Fortunately, the solution to this problem of government corruption of medical research and practice is simple — get government out of the way.
In a recent Atlantic article, Shaywitz describes how privately funded research foundations can promote clinically relevant research free from the corrupting influence of government money. For instance, he cites the Myelin Repair Foundation as an entrepreneurial “contract research organization for multiple sclerosis, capable of validating and robustifying preclinical assays, and developing and analyzing potential biomarkers for use in clinical studies.”
Such privately funded organizations are accountable to donors for money spent in a way that creates a powerful incentive for them to ensure there’s no scientific fraud or misconduct. In contrast, the recent GSA scandal has shown how government bureaucrats in charge of taxpayer dollars can too easily allow that money to be wasted. Privatizing biomedical research won’t completely eliminate the problems of flawed science, but it would be a step in the right direction.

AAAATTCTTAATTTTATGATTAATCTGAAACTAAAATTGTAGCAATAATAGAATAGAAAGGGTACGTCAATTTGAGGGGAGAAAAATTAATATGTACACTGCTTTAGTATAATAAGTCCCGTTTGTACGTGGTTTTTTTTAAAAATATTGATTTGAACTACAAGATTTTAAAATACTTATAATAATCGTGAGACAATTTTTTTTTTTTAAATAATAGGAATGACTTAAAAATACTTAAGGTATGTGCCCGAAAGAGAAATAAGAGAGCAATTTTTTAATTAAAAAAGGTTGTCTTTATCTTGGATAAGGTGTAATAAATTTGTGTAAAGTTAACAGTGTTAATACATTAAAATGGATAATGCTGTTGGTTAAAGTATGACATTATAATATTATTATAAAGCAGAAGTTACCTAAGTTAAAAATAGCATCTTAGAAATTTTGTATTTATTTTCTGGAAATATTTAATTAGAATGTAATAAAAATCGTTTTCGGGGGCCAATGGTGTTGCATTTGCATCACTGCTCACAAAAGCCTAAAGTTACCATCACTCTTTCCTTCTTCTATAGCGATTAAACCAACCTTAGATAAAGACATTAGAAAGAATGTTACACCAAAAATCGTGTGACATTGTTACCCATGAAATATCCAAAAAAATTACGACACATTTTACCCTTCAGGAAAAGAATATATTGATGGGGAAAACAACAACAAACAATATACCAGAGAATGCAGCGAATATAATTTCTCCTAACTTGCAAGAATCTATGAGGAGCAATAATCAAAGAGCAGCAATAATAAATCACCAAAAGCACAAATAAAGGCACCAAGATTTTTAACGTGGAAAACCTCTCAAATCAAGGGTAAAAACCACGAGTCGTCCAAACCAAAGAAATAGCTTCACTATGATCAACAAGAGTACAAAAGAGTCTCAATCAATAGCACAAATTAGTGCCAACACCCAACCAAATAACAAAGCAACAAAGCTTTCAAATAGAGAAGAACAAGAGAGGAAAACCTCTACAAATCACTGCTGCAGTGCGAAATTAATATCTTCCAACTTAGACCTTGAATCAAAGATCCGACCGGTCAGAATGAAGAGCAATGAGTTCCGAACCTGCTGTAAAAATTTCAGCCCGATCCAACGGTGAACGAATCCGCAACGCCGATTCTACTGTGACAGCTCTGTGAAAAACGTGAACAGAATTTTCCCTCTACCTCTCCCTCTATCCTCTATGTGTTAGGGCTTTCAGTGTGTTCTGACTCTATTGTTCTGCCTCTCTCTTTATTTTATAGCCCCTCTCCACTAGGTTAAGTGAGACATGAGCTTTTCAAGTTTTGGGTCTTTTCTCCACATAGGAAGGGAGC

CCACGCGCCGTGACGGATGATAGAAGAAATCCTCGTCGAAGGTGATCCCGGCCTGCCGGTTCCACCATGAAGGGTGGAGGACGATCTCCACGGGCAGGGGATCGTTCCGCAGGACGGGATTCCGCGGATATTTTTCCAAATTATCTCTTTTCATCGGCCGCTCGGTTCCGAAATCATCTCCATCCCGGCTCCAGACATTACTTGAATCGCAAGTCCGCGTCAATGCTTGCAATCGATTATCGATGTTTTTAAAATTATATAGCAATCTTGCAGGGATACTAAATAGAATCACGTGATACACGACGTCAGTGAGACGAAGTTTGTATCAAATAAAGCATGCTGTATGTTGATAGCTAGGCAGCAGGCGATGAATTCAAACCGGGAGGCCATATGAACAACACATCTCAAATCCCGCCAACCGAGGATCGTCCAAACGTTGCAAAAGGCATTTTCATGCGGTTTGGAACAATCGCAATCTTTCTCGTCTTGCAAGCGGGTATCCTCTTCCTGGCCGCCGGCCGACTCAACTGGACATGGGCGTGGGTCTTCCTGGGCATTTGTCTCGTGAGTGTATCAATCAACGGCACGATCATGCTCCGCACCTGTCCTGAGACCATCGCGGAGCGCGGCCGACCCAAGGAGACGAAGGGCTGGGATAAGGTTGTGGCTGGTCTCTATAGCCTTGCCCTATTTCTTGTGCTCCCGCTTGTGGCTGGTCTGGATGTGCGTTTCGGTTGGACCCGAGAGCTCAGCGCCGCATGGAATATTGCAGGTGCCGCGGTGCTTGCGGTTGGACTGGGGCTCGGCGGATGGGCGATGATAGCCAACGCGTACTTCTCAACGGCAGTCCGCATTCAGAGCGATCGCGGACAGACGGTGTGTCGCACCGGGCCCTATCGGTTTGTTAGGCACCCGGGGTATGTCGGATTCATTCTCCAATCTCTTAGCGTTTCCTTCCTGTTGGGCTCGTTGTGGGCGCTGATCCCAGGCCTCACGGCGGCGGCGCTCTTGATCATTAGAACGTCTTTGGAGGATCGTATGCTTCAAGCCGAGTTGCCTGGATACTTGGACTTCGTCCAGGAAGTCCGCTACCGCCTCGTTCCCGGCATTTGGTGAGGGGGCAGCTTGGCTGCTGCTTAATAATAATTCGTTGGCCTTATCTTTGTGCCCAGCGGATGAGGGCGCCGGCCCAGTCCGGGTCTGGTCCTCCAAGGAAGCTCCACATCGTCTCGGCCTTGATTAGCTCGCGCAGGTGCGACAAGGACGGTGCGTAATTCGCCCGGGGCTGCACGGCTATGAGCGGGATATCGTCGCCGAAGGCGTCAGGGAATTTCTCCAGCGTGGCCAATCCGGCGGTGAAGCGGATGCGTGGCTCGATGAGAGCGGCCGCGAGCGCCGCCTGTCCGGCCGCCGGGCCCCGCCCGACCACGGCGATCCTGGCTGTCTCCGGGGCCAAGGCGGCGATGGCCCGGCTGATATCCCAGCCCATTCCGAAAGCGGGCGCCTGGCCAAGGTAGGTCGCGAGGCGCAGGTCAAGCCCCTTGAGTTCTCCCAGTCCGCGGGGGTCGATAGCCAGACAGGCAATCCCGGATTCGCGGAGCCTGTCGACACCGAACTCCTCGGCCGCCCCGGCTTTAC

Similarly, the problem of government-mandated clinical guidelines can be addressed by limiting the role of government in physician decision-making. This will require electing politicians committed to repealing ObamaCare in its entirety (unless the US Supreme Court overturns it first).
Just as Americans have become increasingly skeptical of “global warming” policy proposals based on questionable government-funded climate science, they should be skeptical about mandatory medical practice protocols based on increasingly questionable government-funded medical research. You don’t want Michael Moore and Al Gore telling you what kind of car you can drive or what kind of “green” light bulbs you must purchase. Why should you let their bureaucratic equivalents tell you and your doctor what kind of medical care you can receive?